The panic response is sometimes a good thing. It can help us to take action. We should not always be suppressing it. We need to learn when to panic.
Sometimes we as human beings ignore our body's small indicators of ill health and we try to work or get through obligations anyway. One thing I learned years ago when dealing with 4+ years of infertility, was to trust my gut instincts. My feeling of dread when I walked into a particular fertility clinic for the first time was actually a sign that I shouldn’t have worked with them. And that place ended up being a source of frustration and heartbreak for me. I was laughed at by the doctor for many ideas about what was going on with my health. I learned through all that to come back to my own power and check around before putting my trust in one place or one doctor.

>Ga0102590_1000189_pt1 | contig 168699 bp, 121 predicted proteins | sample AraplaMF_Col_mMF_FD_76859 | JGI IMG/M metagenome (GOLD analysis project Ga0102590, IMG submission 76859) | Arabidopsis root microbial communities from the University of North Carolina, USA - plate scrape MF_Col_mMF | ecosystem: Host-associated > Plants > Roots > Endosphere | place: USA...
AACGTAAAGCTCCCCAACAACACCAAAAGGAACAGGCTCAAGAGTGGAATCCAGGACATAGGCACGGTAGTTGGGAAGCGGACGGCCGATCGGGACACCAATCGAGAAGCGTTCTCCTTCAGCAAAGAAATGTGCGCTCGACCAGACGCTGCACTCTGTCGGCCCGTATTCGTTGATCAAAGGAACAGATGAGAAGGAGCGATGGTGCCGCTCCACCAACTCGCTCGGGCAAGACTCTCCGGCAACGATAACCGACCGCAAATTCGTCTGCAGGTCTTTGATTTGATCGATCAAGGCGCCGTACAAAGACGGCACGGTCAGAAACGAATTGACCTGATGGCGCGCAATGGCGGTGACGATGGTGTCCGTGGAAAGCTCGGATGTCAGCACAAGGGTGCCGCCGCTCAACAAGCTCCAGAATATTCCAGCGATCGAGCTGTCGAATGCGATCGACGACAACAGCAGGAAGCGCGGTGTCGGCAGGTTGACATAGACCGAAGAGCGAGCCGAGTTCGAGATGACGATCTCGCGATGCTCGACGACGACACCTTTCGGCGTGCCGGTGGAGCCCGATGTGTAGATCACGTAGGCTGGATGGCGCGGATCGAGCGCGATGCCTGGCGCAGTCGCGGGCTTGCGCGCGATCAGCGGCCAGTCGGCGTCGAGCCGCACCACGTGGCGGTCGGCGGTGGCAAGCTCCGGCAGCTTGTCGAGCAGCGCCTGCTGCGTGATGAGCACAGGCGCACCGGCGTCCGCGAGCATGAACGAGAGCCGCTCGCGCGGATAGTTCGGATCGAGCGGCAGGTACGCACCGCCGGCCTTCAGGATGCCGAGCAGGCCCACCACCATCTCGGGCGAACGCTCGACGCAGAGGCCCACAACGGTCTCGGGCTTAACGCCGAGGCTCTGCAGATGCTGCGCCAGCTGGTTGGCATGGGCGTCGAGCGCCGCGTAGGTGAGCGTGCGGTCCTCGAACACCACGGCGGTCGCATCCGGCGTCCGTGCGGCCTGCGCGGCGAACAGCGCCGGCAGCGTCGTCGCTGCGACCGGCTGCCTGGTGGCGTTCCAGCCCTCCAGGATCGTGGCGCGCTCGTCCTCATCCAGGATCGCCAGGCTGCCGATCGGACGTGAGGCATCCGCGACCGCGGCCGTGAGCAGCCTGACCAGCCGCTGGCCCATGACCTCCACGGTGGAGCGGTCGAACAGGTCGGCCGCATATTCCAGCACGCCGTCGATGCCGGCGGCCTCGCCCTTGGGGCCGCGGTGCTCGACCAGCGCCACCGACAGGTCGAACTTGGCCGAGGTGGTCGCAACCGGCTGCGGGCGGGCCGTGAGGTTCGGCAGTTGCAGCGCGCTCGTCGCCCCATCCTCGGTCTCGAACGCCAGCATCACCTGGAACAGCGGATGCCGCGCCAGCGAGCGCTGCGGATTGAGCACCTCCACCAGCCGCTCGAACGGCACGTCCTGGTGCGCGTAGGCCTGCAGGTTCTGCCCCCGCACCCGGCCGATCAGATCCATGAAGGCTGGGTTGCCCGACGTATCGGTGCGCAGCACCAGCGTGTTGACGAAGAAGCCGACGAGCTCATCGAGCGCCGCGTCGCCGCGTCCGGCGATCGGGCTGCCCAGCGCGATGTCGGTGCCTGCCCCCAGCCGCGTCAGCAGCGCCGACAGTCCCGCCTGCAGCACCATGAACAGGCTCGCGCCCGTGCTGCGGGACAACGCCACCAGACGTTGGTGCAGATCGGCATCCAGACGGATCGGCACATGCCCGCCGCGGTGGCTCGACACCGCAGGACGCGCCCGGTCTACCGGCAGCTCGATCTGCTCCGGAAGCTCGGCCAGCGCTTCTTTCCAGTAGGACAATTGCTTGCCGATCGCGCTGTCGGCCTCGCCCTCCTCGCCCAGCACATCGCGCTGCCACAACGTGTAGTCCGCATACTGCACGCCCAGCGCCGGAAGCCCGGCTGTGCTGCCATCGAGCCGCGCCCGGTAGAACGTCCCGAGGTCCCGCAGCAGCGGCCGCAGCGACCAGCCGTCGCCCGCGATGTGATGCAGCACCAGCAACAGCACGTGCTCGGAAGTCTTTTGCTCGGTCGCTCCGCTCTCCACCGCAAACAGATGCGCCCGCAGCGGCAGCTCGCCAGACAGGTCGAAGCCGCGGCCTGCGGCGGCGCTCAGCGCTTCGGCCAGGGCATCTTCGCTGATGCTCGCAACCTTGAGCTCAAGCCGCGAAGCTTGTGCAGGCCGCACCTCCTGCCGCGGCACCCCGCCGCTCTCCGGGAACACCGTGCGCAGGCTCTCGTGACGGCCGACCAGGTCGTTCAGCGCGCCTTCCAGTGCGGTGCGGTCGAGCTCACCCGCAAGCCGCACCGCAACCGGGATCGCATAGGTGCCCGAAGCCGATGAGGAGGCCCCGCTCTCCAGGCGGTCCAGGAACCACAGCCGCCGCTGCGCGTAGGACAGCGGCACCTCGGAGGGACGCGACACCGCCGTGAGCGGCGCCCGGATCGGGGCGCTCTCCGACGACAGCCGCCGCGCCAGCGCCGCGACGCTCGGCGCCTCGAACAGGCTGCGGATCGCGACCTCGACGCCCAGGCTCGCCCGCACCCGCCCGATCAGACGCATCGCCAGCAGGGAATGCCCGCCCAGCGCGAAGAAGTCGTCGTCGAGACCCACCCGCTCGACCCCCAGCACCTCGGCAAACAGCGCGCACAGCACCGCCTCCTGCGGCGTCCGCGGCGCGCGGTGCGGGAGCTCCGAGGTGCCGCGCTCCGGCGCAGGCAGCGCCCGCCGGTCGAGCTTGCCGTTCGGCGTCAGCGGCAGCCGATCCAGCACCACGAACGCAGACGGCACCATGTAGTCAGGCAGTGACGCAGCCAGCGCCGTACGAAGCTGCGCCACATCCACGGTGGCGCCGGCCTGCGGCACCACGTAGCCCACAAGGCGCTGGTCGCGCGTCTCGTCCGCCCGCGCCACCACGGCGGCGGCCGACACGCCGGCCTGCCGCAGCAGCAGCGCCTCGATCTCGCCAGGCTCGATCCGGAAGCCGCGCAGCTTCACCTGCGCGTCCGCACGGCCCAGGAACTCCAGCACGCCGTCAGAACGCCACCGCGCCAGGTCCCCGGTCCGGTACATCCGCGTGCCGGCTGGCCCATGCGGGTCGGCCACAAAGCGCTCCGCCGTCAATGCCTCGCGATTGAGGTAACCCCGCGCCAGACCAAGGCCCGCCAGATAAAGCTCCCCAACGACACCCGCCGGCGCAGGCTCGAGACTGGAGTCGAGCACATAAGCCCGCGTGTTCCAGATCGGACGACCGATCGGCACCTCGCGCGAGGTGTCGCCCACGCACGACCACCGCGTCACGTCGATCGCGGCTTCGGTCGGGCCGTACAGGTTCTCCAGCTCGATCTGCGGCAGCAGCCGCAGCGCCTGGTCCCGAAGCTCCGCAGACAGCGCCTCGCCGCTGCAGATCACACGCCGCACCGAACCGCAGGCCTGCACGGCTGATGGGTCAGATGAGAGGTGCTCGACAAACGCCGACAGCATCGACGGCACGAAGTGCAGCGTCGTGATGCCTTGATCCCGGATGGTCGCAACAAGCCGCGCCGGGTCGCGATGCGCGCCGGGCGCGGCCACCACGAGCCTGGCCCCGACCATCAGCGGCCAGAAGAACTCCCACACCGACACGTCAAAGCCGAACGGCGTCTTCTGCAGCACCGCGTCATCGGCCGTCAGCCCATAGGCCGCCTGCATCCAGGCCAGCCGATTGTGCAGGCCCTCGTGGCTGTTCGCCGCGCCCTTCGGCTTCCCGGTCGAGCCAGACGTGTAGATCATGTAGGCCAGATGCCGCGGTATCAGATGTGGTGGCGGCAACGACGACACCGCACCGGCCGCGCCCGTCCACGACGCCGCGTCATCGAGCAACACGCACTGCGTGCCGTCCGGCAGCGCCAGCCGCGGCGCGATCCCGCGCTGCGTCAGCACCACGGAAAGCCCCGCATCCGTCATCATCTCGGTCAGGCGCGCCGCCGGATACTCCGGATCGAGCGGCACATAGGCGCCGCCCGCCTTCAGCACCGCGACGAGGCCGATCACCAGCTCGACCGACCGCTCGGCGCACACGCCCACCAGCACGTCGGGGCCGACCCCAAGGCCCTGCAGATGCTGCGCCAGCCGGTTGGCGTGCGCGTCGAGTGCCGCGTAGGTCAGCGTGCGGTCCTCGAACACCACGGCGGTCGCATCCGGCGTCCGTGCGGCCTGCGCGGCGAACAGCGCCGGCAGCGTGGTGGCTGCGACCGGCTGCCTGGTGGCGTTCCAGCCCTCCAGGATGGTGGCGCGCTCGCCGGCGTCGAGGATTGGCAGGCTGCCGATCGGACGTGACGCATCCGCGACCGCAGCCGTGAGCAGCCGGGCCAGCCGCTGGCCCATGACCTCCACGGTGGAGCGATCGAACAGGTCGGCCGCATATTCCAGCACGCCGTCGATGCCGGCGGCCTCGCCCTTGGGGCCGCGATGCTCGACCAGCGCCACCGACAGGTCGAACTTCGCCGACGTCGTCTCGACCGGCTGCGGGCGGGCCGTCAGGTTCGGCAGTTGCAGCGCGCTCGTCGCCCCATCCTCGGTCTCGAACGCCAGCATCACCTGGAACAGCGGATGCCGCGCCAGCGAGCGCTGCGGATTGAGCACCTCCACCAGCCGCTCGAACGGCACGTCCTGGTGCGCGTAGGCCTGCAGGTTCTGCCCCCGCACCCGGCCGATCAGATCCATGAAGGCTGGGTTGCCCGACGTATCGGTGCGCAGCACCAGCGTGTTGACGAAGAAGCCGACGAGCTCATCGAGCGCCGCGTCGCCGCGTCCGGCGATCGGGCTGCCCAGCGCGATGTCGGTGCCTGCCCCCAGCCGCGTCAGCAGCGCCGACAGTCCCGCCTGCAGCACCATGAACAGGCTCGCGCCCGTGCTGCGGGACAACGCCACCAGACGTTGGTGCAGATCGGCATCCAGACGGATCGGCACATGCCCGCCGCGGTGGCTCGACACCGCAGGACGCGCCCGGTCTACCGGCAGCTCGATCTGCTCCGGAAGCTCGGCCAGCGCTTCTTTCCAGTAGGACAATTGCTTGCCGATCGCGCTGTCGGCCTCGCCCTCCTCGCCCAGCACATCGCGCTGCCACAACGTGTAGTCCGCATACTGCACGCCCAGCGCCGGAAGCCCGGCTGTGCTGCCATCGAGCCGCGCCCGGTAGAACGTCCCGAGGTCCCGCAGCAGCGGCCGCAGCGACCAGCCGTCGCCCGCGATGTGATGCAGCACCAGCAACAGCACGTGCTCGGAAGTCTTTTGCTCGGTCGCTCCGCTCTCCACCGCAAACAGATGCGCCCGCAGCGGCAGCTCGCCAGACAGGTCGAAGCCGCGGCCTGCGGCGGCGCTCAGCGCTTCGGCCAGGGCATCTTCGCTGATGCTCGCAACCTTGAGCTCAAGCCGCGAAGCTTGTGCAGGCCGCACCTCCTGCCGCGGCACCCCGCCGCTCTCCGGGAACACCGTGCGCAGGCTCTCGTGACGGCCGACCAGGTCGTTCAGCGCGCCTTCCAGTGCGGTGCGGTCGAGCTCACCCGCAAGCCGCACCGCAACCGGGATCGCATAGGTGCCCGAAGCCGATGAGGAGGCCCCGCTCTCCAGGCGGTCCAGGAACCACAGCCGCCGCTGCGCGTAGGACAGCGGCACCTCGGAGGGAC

I learned that if something does not feel right. It’s probably not the place to go. My instincts are good when I listen. No fixing needed.
To help finish out the school year, after the fire — I started to research what plants would help filter the air in my classroom. I looked up different ways to cope with other things that made my environment difficult for me, but the few weeks that were left were a struggle. I tried not to work very long in the classroom when I wasn’t teaching and take more breaks to go outside. But, I was now faced with the string of illnesses and having to admit to myself that I was really miserable for many different reasons in this teaching job.